This advice also points out something important about nanoculture: You have a relatively high degree of control over it. Not complete control, but enough that you can vary your inputs and your level of involvement and your “challenge.” It’s unwise to be utopian about this. The mainstream enablers of nanoculture— Facebook, etc.— change their systems repeatedly and not always in the user’s favor, and for all their generalizations almost every critic of the internet has cogent points. This remains a game in which the best move is often to quit.

But nanoculture isn’t going to disappear— it’s too vibrant and bolshy to be cowed or worried into respectability. At its imitative, collective best, it has a familiar junkyard energy: it’s demonized, lionized, and cashed-in on. It’s forever exploited and forever surprising. It’s ephemeral and debasing, shocking, pointless, and stupid. It makes me feel old and sentimental to say it, but it feels very much like pop once felt, and it deserves— though does not want or need— our understanding.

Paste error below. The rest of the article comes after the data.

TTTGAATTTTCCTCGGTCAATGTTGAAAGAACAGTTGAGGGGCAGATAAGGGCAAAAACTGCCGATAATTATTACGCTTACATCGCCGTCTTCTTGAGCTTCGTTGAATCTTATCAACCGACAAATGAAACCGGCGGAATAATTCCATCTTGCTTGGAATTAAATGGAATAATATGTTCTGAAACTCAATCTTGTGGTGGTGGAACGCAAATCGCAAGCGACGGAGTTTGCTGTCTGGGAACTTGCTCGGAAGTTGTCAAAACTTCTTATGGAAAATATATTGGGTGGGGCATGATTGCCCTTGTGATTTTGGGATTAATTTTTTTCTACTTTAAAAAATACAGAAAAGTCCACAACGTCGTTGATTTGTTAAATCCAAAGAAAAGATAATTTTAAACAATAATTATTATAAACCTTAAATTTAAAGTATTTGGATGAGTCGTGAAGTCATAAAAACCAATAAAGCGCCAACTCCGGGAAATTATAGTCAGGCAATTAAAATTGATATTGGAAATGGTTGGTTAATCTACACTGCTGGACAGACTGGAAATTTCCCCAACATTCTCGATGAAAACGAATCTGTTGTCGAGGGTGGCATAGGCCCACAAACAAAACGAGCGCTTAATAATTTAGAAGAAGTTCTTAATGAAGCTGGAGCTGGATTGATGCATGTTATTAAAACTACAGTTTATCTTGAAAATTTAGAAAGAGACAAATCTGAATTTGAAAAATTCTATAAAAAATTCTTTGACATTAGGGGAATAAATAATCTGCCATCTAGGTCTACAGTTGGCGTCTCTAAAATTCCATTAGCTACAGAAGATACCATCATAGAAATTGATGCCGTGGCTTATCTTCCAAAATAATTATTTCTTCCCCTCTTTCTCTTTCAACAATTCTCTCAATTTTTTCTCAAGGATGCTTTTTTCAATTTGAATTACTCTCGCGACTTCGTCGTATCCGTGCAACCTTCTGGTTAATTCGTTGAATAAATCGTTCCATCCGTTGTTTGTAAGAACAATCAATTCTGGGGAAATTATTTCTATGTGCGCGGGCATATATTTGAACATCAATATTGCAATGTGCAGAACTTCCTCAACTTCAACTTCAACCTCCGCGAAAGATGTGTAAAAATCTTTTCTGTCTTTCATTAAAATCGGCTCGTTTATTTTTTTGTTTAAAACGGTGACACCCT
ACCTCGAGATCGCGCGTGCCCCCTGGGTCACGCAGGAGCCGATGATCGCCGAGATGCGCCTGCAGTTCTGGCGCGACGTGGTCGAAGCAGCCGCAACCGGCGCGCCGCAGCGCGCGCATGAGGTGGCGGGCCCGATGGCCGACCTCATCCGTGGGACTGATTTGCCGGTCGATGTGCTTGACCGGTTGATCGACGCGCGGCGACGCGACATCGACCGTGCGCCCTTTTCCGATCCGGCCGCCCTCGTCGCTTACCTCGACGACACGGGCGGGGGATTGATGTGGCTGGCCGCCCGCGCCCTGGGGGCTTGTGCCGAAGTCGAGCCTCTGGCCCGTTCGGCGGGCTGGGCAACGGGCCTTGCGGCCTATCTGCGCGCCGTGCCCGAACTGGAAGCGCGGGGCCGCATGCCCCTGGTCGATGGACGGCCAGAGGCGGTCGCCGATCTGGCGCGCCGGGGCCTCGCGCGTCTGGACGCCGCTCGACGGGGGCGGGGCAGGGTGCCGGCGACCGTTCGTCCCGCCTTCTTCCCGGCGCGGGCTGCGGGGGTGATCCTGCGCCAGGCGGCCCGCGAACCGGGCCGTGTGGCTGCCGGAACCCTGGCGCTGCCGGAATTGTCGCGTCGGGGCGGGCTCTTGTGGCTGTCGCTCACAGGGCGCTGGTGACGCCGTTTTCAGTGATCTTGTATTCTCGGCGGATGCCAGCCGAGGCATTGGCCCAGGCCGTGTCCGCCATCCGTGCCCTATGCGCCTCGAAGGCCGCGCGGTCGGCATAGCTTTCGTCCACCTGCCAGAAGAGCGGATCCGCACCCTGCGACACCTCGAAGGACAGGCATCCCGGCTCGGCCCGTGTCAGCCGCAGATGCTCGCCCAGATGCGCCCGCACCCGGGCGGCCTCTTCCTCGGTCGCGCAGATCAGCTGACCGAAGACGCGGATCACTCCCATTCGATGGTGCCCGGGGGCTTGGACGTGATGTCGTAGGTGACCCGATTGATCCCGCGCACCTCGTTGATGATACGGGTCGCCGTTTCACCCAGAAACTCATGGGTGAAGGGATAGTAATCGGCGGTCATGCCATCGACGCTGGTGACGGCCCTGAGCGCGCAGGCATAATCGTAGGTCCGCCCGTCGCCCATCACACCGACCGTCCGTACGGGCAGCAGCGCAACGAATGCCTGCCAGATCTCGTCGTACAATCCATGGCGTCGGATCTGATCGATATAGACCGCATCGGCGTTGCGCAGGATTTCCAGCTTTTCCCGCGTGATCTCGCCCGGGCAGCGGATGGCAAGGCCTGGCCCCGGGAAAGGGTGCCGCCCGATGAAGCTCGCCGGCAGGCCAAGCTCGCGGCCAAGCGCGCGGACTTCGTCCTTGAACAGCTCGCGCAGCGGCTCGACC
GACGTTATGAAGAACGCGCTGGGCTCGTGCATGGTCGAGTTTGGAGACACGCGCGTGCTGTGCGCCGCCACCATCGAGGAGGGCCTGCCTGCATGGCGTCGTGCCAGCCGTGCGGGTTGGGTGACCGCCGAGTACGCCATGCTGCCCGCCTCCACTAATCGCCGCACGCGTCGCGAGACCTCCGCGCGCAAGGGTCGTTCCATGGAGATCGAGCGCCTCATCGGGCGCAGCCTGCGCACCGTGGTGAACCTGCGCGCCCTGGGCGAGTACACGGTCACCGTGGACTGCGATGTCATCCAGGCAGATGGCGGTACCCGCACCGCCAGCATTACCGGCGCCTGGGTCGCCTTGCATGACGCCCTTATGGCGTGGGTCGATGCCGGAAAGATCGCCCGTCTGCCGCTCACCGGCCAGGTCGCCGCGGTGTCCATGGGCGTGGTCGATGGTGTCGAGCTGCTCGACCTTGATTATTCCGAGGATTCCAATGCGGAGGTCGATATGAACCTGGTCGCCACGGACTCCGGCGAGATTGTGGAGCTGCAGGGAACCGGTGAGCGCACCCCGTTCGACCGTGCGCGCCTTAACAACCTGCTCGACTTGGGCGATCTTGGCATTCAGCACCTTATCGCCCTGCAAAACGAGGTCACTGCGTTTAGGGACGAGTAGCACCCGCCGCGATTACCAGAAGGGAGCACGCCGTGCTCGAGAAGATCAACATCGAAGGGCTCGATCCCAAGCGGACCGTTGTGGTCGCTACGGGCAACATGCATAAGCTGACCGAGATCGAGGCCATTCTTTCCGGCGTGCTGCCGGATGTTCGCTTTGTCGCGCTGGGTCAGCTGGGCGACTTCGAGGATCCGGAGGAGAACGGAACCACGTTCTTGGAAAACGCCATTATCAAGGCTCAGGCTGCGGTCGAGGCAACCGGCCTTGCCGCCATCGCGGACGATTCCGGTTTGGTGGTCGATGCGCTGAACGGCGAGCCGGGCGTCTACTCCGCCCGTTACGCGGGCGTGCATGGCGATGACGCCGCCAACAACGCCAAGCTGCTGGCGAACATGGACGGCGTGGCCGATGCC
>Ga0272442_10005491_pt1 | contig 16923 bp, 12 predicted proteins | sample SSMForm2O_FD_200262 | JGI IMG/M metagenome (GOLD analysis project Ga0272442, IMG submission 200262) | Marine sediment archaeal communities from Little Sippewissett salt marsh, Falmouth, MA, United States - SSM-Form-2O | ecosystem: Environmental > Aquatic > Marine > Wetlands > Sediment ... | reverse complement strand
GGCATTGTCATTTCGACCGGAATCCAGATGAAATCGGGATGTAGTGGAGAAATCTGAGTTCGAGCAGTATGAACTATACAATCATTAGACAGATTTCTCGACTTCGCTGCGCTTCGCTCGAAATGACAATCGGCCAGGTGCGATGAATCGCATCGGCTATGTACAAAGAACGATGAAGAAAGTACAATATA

View text
  • #Pitchfork #Poptimist #Kreayshawn #Gucci Gucci #trollgaze #Rebecca Black #streams #nanoculture #Malcolm Gladwell #viral
  • 2 years ago
  • 2
x